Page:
Exercise is Vital for Seniors, Too

In a nation obsessed with youth, fitness is equated with taut skin and a toned, well-muscled physique. Yet even the oldest and frailest adults, such as elderly residents of nursing homes, can gain significant health benefits --physically and mentally -- from exercise.

According to the National Institute on Aging (NIA), a part of the National Institutes of Health, recent studies involving sedentary nursing home patients in their 80s and 90s have demonstrated the overwhelmingly positive results of regular exercise.

Those findings are even more compelling in light of additional research that has shown older adults can hurt their health far more by not exercising. Dr. Jonathan Musher, vice president of Medical Affairs for nursing home leader Beverly Healthcare, agrees. "Elderly patients often have such an awareness of the fragility of their health that they avoid doing the very things that could improve it," said Musher. "The first step toward breaking the cycle of inactivity is usually to overcome their resistance."

AEGIS Therapies, a Beverly company, and Nautilus HPS feel so strongly about the benefits of exercise programs for the elderly that they have joined forces to offer a program called "Freedom Through Functionality" in nursing homes. The exercise program is designed to enhance functional independence and improve quality of life for seniors. Freedom Through Functionality is being tested in eight Beverly nursing homes throughout the country, and if successful, it is expected to grow to more than 400 locations over the next several years, including Beverly and non-Beverly nursing homes that are served by AEGIS Therapies.

Even if it's an uphill battle to convince your loved one to begin an exercise program, the potential benefits are worth it. By starting slowly and building up gradually, those who have become physically frail from inactivity can more than double their strength in a short period of time. In addition, regular exercise can help prevent or delay the effects of many diseases associated with aging, such as diabetes, heart disease and stroke.

On a more personal level, elderly people who exercise regularly feel better overall, have more energy and are often able to live more independently. For those who rely on others for basic activities of daily living such as dressing or bathing, simply gaining the strength to again perform some or all of these tasks can restore dignity and confidence.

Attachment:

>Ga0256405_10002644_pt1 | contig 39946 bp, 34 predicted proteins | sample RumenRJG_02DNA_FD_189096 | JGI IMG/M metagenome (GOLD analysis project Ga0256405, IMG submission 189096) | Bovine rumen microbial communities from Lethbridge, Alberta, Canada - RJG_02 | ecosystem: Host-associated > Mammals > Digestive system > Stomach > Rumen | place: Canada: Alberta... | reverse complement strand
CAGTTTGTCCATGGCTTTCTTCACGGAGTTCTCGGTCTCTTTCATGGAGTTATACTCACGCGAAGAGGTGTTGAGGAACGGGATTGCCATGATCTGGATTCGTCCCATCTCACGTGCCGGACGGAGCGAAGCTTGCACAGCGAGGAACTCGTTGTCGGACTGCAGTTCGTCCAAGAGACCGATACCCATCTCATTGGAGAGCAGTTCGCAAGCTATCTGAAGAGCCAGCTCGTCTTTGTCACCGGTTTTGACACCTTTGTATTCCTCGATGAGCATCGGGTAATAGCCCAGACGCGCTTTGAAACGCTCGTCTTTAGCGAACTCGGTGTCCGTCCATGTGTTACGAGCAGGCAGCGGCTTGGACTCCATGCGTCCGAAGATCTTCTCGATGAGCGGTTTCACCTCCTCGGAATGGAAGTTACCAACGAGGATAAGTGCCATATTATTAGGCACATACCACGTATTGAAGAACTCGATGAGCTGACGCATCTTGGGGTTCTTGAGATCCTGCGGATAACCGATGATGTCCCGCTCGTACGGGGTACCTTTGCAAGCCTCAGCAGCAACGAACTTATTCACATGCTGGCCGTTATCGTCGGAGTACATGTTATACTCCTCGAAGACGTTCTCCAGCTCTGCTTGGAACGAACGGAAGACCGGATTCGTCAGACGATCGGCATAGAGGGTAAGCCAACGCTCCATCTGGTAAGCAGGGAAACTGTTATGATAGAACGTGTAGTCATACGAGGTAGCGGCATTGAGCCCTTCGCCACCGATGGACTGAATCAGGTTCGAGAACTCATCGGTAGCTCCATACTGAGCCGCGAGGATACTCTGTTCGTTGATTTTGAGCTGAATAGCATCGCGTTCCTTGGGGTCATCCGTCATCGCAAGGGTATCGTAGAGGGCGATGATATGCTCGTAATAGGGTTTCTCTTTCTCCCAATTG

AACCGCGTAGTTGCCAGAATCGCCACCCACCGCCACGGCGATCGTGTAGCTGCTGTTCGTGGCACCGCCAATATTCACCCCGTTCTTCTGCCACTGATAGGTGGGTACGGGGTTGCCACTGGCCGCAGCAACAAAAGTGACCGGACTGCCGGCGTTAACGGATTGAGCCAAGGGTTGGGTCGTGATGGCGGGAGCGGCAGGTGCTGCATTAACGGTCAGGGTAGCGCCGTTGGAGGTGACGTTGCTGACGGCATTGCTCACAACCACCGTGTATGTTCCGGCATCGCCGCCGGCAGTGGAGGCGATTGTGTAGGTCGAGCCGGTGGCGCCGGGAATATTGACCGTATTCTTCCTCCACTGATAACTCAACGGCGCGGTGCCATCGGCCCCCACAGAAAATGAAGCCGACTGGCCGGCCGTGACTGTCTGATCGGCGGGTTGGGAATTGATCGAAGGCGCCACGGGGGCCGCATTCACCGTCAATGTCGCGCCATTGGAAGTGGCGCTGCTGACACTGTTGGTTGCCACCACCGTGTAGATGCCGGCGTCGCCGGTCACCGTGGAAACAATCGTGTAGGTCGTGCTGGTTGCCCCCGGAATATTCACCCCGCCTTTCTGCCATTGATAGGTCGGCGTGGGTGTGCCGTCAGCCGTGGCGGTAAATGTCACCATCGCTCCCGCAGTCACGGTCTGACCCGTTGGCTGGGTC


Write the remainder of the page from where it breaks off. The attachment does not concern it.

Because many older people have multiple medical problems, it is critical to get a physician's approval before undertaking an exercise program. Unless there are medical reasons preventing physical activity, a consulting doctor can provide a patient with safe guidelines and specific, easy to perform exercises. Musher points out that exercising seniors who live in nursing homes have the added safety of being continually monitored by skilled medical staff.

There are exercises that can be performed without equipment -- a can of food, for instance, serves nicely as a one-pound weight. In fact, a successful exercise program requires little more than time and commitment. The key is to exercise on a long-term, regular basis. The recommended level for light to moderate physical activity is 30 minutes per session, several days a week. The types of exercises that give seniors the most health benefits fall into four areas:

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Strength:

Lifting weights or exercising against resistance increases muscle strength and mass, and makes bones stronger, which can slow or reverse bone loss due to osteoporosis.

Endurance:

These exercises help the heart, lungs and circulatory system work more efficiently, increasing energy levels and stamina.

Balance:

Broken hips and other injuries caused by falling are a serious problem for seniors, leading to disability and a loss of independence. Improving balance helps lower the risk of falls.

Flexibility:

By keeping the body limber, stretching exercises improve range of motion in the arms, legs and back, and can also help prevent falls.

How can you help your loved one begin? Allow him or her to work at a comfortable pace (perhaps even join in), building up gradually to include all four categories of exercise. Encourage your loved one's efforts, and celebrate even small improvements in his or her health or physical ability. Most importantly, help him or her to stick with it.

Another suggestion is to visit your loved one during one of the nursing home's sponsored exercise programs -- better yet, participate with your loved one in the program. Often they want to "show off" what all they can do.

For a free publication on exercise and other information about health and aging, call the NIA at (800)222-2225 or visit www.nih.gov/nia. For information about locations of nursing homes in your area, visit www.beverlynet.com.

Courtesy of ARA Content

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